I swore I wouldn’t buy any books on this trip, but somehow I found myself drawn into a bookstore on Bloor Street … at the back of the store was the Lit Crit section. The usual stuff. Wayne Booth on the novel. That kind of thing.
But then, on the top shelf, I saw something very unusual: The Correspondence of Northrop Frye and Helen Kemp 1932-1939. Without opening the covers or looking at the price, I knew I had to get it. It belongs to an enormous series of books under the heading “The Collected Works of Northrop Frye.” But what makes this special is that we get to read his wife’s writing too.
Basically, these are letters that were written during the periods they were separated for various reasons.
But I am getting ahead of myself. First let me show you the old man who sold me the book (and didn’t like that I took his picture):
Okay, so Helen Kemp was a fantastic artist and also a great writer. She drew this amazing map of the University of Toronto, for instance:
I haven’t read very far into it, but she and Northrop were separated a fair amount between 1932 and 1939 and at some point inbetween even got married although they knew more periods of separation were forthcoming.
This is what she looks like along with her handwriting. Frye and his script follow below:
In the letters I’ve glanced through, Frye and Kemp say a lot of wonderful things to each other. For instance, Kemp writes at one point:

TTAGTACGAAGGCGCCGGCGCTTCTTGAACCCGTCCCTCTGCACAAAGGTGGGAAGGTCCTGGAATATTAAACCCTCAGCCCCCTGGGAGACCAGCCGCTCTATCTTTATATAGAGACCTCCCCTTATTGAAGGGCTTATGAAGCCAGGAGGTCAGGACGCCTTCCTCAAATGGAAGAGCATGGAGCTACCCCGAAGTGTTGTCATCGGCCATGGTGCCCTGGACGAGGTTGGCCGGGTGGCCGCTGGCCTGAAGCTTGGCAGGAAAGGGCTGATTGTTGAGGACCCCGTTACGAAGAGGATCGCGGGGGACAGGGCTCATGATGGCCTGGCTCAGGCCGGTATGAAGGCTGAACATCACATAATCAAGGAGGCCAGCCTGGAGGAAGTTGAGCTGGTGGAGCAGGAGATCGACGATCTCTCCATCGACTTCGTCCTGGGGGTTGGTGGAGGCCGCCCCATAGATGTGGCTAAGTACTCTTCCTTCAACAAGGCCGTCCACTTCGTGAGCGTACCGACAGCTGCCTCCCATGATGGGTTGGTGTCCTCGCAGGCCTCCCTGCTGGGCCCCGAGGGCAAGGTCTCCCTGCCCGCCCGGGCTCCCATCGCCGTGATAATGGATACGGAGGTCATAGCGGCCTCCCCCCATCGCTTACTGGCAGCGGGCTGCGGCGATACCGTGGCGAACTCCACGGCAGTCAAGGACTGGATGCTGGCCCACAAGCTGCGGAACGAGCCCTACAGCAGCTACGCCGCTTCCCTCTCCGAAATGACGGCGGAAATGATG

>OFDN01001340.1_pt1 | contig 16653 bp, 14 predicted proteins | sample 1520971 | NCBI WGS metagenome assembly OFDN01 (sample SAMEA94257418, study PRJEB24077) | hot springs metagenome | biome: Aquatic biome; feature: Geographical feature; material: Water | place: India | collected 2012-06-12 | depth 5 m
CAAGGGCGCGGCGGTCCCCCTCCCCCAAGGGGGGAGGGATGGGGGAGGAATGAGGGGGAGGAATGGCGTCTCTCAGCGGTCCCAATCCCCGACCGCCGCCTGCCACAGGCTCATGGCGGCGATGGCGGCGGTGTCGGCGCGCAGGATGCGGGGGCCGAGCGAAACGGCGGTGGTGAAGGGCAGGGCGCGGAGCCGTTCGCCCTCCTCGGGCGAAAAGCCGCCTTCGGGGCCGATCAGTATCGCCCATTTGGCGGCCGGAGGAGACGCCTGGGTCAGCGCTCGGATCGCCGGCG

“My letters to you will like like a diary very probably, for I want you to know what is happening to me – it is one way of amusing myself, telling you what is happening to me. I may make good natured fun of your straw hat, or the way you plant your feet, or some of your small-boy tricks that make me gasp …”
Frye’s also describes how his own letters to her will be:
“You’ll get a flood of letters from me, some passionate, some bored and bothered, some mere calf-bawling and self-pity, some purely sexual – I can feel the need for you as a general Slough of Despond fairly obviously. Take them all, but not seriously. I don’t want to distress you.”
But sometimes over the years, they found that writing only letters was a bit depressing. At one point, Kemp says:
“I find letters more unsatisfactory than I ever could have imagined – by way of trying to talk to you. It all seems so hanged one-sided – all this deferred reply, long-distance sort of thing. And I can’t tell you to-night how I love you because I want to show you and have you read me a story and put me to bed.”
One really funny complaint is when Kemp writes: “Oh hell, I can’t write to you to-night. I’m so tired I can hardly hold a pen.”
Frye recognizes the frustration and concludes that people forced to conduct a relationship by mail have to suffer as a result of the very nature of separation between people who are in love:
“Denied the supreme satisfaction of the bed-sheets, he sublimates himself in letter-sheets. I carried on this literary flirtation with you some years ago, in the first summer I was home and we corresponded. But since I have grown to love you so immeasurably more than I did then, or could then, the ideal lady at the other end of the postal service has become a part of myself, and when I write I am painfully conscious only of your absence. Hence these awkward, stammering, whining, almost illiterate letters.”
And all I can think as I read through their correspondence is, thank goodness we have Skype!